Thursday, July 19, 2007

Sentimental Journey

It has been a long journey since the women's movement first started in America, and we're not there yet -- on an even keel with men.

Elizabeth Cady Stanton with Susan B. Anthony
Elizabeth Cady Stanton was one of four women instrumental in the 1848 Women's Rights Convention and was the principal writer of the resulting document. The meeting focused on political, religious and social rights of women. It seems the founding fathers forgot that women are people, too, and laws of the day enabled the subordination of women. Taxes without representation. Hmmm. Where have we heard that before?

The Declaration of Sentiments, using the Declaration of Independence as a model, included a list of sixteen sentiments. Each began with 'he' meaning men and 'her' or 'she' meaning women. Their intention was to fold women into the 'created equal' sentiment outlined when the country was born, this country of freedom, opport
unity, and equality.
He has monopolized nearly all the profitable employments, and from those she is permitted to follow, she receives but a scanty remuneration.
Have we made progress on this sentiment in the past 159 years? Well, I think she has equal opportunity to be hired, legally, though not necessarily in practice. Equal pay for equal work? Again, legally, that was addressed in the Equal Pay Act of 1963, but in 2005, 42 years after passage, women made an average of 77 cents for every dollar men are paid. Seems a bit scanty to me.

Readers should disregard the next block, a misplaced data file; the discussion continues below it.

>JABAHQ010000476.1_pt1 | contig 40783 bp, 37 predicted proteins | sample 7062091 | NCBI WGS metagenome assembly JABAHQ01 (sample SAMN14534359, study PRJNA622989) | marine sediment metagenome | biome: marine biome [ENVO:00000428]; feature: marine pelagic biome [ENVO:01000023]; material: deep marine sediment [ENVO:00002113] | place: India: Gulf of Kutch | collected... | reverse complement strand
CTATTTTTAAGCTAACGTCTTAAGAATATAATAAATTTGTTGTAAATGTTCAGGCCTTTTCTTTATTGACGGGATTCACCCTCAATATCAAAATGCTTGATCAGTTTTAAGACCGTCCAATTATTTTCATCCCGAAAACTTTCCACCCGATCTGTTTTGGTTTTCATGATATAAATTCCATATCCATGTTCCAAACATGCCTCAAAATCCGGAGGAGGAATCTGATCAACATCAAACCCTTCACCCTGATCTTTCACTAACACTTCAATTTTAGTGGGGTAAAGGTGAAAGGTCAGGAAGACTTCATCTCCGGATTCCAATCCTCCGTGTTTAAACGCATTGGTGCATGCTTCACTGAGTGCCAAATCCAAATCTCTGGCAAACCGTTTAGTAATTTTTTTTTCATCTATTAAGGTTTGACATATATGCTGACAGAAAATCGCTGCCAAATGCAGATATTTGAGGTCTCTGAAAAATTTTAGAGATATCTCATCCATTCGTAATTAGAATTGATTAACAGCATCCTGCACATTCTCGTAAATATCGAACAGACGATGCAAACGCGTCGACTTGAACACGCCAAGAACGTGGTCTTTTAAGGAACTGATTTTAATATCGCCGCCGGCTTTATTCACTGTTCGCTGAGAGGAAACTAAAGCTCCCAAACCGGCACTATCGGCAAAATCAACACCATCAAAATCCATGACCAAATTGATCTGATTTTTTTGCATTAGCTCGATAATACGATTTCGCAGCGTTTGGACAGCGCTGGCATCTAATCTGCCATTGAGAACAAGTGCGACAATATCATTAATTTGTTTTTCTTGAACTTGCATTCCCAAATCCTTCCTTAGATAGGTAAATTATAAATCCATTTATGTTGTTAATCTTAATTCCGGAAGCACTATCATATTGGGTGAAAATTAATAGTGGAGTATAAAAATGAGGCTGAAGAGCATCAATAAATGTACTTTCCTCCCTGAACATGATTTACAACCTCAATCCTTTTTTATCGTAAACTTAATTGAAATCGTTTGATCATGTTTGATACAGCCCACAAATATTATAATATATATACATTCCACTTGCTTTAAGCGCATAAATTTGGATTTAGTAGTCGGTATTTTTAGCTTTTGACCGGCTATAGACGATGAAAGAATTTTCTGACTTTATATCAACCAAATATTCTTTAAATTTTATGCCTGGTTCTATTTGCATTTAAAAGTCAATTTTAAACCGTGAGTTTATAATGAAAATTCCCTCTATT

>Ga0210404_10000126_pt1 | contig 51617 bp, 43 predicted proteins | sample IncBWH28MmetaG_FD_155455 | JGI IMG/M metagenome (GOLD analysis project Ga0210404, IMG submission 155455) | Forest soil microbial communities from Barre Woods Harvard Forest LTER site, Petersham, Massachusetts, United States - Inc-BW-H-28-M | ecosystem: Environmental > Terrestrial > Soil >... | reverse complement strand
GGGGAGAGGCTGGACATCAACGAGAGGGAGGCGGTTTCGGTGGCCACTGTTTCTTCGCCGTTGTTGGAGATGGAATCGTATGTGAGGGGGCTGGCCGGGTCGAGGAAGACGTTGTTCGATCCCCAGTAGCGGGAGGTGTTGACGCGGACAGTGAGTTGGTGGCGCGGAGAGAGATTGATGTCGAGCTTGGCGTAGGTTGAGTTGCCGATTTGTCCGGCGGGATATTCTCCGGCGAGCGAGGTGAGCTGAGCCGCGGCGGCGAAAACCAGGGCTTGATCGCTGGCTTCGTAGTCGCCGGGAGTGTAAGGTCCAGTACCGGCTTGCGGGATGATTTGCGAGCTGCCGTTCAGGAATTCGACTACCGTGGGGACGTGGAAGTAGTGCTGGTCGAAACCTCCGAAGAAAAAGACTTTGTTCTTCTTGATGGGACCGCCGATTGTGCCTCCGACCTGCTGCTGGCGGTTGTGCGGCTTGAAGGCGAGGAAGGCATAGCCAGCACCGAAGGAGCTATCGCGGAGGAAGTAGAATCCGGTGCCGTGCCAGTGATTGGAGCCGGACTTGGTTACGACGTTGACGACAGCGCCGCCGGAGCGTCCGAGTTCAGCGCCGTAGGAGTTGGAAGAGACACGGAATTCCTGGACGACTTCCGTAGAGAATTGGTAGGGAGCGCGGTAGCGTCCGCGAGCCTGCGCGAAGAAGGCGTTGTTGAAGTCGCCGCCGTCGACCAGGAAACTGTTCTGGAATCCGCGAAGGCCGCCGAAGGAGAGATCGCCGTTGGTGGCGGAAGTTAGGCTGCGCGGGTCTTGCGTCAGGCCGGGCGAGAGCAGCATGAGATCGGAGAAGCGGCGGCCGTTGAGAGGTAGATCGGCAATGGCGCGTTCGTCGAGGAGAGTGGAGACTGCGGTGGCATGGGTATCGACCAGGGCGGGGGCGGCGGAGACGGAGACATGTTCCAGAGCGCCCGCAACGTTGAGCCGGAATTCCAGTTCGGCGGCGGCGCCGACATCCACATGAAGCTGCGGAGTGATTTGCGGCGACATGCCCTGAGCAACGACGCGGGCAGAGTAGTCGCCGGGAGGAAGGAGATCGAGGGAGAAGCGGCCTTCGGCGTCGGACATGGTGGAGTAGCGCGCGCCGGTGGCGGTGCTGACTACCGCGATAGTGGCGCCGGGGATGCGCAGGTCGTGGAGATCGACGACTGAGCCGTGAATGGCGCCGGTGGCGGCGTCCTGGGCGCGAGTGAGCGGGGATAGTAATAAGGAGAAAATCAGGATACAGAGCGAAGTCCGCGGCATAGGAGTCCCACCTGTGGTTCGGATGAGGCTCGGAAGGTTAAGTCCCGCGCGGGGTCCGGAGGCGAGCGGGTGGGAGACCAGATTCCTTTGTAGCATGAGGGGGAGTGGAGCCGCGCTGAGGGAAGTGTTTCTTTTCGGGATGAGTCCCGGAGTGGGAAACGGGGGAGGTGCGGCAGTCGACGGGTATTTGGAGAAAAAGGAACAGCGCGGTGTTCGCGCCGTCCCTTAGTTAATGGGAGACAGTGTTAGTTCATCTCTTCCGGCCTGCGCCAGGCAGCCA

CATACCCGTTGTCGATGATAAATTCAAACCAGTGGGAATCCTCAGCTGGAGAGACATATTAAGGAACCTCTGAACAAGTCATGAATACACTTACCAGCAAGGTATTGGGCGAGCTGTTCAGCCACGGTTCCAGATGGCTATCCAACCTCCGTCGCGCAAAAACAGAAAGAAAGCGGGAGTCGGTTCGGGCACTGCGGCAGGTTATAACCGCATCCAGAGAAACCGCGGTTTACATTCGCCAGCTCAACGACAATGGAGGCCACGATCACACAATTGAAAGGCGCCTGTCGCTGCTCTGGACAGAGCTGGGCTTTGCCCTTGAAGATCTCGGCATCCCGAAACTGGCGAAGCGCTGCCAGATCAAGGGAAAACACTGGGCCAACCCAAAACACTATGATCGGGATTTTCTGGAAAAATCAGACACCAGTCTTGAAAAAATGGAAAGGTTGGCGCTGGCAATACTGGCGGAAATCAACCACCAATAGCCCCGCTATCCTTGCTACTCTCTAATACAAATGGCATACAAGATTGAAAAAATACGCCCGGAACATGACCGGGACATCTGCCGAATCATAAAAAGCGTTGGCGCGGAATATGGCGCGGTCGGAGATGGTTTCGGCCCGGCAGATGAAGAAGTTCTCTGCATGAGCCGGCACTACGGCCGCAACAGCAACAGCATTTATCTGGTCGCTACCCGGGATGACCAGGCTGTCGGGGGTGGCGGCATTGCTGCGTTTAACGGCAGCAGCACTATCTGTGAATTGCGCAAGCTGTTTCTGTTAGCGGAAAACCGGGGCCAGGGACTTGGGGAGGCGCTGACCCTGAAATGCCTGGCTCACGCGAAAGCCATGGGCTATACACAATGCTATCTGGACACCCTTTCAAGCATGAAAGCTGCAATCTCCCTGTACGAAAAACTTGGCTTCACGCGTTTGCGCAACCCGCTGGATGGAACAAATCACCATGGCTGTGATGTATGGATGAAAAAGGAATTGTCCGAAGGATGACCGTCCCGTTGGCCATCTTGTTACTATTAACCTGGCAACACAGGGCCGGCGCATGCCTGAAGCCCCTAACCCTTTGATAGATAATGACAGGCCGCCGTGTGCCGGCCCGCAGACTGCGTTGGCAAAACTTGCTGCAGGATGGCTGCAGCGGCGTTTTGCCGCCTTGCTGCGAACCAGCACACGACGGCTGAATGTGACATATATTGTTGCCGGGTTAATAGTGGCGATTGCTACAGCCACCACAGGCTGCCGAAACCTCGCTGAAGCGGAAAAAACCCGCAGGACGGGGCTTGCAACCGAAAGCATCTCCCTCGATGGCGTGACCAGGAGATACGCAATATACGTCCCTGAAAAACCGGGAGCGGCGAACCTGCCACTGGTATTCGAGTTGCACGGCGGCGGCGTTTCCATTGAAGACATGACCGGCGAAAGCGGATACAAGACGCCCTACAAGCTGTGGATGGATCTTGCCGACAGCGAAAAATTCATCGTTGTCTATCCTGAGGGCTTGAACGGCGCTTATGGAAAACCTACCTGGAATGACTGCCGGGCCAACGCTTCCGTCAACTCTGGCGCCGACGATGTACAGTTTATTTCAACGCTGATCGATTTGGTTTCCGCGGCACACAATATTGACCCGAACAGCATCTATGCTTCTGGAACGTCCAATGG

Read through the list and judge our progress to date. There are some eye openers.

The meeting was for women, but some men attended anyway. More than 60 women signed the declaration, but 32 men were courageous enough to support and sign it, too. Read the list of signers.

The convention was held in Stanton's home town, Seneca Falls, New York. Seneca Falls is now home to the Women's Rights National Historical Park. It was the site chosen to introduce the Equal Rights Amendment in 1923.

The convention and the declaration challenged mores of the day, but did not immediately convince the traditional society to change its ways. It did, however, bring attention to the disparity between men and women in legal, educational, and social rights. The Feminist Movement was born.

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